Insects-as-feed startup Beta Hatch raises another $10M as it builds out the 'future of farming' – GeekWire

Insects-as-feed startup Beta Hatch raises another $10M as it builds out the ‘future of farming’ – GeekWire

Insects-as-feed startup Beta Hatch raises another $10M as it builds out the ‘future of farming’ – GeekWire

Beta Hatch founder and CEO Virginia Emery poses in front of a mural at an old Beta Hatch facility near Seattle showing the mealworm life cycle as well as the bucolic farm setting she dreams of creating. (GeekWire File Photo / Kurt Schlosser)

Beta Hatch is raising cash as fast as it’s raising insects.

The farming startup that hatched near Seattle and is now growing in Cashmere, Wash., announced Wednesday that is has closed a new $10 million funding round as it pushes to finalize and expand on a flagship facility in the small city east of Seattle.

Beta Hatch launched in 2015 as the brainchild of PhD entomologist Virginia Emery, who is the company’s CEO, with the intent of creating a more sustainable, protein-rich feed source for livestock, pets and other animals by using mealworms.

The 42,000-square-foot flagship facility in Cashmere will be the largest mealworm producing facility in North America, according to Beta Hatch. It will serve as a hub, producing eggs, while growing sites will be located in close proximity to sources of feedstock and other key points in the supply chain. The company has plans to more grow production more than 10x within the next year.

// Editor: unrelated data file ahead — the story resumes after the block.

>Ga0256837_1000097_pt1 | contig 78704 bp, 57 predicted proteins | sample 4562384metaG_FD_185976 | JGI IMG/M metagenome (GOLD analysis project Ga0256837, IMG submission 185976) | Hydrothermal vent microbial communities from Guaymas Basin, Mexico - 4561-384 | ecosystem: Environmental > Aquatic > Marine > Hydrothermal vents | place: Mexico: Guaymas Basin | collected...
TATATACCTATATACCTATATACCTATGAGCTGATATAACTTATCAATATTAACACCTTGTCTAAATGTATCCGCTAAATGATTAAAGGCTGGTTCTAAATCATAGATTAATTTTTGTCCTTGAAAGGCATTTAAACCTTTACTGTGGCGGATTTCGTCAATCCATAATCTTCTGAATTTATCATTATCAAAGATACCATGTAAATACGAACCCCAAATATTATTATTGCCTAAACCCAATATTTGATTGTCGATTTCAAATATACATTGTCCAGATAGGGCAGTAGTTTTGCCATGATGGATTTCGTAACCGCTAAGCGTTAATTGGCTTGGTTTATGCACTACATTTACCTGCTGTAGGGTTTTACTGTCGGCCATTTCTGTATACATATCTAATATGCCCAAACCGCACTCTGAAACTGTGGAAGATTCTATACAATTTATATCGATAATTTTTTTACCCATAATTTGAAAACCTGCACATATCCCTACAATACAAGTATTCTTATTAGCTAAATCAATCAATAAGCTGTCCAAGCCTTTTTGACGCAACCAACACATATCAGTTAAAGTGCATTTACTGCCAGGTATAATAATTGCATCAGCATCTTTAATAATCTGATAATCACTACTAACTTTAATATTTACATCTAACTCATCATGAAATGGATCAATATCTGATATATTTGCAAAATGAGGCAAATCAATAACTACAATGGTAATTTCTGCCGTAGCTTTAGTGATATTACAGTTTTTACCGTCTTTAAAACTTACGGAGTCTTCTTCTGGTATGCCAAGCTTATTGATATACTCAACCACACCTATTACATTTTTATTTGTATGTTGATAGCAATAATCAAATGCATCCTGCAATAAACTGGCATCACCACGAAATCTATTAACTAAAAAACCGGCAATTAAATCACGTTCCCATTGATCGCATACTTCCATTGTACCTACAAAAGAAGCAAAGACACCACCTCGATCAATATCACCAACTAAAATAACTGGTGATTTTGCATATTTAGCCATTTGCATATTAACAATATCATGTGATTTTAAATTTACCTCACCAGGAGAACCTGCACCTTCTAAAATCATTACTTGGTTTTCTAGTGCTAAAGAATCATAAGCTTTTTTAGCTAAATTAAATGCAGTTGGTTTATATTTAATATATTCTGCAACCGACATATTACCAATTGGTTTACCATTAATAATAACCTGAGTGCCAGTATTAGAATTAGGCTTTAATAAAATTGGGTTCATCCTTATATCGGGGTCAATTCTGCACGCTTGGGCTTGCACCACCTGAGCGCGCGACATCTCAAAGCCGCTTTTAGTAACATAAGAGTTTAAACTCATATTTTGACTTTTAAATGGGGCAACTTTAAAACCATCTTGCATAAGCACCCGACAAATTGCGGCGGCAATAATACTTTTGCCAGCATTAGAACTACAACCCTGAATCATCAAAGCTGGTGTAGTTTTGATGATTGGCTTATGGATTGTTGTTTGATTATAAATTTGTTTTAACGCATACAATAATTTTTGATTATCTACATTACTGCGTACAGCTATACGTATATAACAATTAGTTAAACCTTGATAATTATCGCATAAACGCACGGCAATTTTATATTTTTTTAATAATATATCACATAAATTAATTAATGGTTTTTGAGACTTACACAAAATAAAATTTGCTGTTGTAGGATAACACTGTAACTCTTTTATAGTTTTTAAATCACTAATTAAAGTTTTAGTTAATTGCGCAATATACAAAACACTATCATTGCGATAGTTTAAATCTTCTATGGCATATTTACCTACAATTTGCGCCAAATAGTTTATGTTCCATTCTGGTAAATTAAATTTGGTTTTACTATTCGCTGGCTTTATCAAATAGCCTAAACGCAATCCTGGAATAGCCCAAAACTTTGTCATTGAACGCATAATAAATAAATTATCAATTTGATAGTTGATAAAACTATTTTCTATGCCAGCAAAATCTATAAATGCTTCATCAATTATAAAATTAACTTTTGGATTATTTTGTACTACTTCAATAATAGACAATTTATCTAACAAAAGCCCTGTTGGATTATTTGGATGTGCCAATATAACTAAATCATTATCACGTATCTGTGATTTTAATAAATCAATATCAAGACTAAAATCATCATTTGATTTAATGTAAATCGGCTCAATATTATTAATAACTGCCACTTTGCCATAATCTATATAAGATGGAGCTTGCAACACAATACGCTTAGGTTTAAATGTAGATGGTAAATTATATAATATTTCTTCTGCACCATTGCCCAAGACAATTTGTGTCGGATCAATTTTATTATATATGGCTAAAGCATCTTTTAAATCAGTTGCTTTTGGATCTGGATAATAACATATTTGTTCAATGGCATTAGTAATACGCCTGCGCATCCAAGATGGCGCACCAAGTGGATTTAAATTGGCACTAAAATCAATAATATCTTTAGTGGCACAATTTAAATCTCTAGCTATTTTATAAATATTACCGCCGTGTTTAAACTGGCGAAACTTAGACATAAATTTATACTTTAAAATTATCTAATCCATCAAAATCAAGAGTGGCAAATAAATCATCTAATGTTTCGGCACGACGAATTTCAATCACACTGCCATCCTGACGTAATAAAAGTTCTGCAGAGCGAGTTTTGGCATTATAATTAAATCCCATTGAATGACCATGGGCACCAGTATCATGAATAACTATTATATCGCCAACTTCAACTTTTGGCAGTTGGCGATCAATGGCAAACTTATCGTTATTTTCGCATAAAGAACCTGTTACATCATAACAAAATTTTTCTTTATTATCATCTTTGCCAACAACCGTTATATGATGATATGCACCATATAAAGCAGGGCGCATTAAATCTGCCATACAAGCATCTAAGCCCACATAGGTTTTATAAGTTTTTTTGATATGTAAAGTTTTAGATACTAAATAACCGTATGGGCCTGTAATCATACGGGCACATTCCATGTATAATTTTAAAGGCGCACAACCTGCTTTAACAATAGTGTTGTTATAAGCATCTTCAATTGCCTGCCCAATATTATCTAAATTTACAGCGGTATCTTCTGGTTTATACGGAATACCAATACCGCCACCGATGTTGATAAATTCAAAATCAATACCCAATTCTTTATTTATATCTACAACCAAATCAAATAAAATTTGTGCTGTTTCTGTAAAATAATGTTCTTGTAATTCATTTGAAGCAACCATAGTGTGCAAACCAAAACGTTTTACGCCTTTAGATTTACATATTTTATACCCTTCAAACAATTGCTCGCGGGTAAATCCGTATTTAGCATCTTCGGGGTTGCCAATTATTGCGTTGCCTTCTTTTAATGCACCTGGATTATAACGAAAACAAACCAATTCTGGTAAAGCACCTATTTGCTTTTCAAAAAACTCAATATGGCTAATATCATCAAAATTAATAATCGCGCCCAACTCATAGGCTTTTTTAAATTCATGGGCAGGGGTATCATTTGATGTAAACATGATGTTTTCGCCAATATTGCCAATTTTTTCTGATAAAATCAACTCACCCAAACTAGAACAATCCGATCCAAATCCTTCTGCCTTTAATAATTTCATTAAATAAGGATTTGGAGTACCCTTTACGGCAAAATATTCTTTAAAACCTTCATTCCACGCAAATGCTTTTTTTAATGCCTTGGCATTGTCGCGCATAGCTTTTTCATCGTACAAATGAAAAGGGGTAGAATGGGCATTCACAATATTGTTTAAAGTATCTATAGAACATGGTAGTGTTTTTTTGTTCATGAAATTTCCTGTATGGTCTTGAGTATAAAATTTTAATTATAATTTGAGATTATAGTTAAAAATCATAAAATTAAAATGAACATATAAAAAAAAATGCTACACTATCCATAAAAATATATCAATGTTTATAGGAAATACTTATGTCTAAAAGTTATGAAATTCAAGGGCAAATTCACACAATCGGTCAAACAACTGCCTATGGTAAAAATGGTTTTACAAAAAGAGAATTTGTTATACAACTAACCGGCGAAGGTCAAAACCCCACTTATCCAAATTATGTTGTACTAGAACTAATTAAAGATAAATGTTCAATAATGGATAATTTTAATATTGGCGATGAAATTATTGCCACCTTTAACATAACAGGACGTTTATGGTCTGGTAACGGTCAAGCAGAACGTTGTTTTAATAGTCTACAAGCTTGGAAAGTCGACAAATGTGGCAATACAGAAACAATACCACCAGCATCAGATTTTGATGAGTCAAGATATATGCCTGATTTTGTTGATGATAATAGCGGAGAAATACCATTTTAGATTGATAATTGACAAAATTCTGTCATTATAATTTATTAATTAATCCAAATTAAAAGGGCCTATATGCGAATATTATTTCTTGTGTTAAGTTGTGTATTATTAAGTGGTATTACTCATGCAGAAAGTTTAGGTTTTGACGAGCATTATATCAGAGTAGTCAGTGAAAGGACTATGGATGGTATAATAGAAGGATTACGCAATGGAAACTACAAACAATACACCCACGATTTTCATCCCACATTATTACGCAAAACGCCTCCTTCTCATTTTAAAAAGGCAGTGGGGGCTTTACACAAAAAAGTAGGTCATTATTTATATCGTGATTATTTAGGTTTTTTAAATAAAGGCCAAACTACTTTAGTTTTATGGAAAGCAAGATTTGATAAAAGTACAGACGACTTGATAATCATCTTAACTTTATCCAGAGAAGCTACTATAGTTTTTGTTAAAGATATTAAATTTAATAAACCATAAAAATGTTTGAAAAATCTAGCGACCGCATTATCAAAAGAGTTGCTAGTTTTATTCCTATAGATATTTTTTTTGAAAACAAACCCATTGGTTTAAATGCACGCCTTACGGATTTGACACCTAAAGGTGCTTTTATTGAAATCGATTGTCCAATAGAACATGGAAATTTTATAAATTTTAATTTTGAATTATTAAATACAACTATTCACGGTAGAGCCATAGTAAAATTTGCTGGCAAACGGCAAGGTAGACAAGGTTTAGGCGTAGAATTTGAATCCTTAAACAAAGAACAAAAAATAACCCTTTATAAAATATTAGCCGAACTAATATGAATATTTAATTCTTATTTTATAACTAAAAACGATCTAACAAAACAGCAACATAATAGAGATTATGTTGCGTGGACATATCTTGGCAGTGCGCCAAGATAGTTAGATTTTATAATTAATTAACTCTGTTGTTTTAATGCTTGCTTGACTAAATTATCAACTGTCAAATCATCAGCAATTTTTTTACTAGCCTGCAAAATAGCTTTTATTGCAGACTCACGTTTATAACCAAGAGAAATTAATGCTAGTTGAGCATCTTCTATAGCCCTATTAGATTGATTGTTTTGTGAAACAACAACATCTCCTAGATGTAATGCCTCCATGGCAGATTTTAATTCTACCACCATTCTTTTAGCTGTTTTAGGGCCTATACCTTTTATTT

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Beta Hatch also produces mealworm frass, or manure, as an organic fertilizer and soil amendment for improving soil health and plant growth for a variety of specialty and commodity growers.

“We are proud to be a part of building the future of farming as a member of the Washington agricultural community,” Emery said in a news release. “We are excited for our presence in rural America to grow, as we employ and partner with the people in those communities to feed a growing global population.”

Beta Hatch is prioritizing sustainable energy and zero-waste practices in its operations and the Cashmere facility operates solely on renewably sourced electricity, with all of its heating needs supplied by waste heat from a nearby server farm.

The startup previously raised $9.3 million in December.

The new funding round was led by Lewis & Clark AgriFood, along with existing investors Cavallo Ventures and Innova Memphis.

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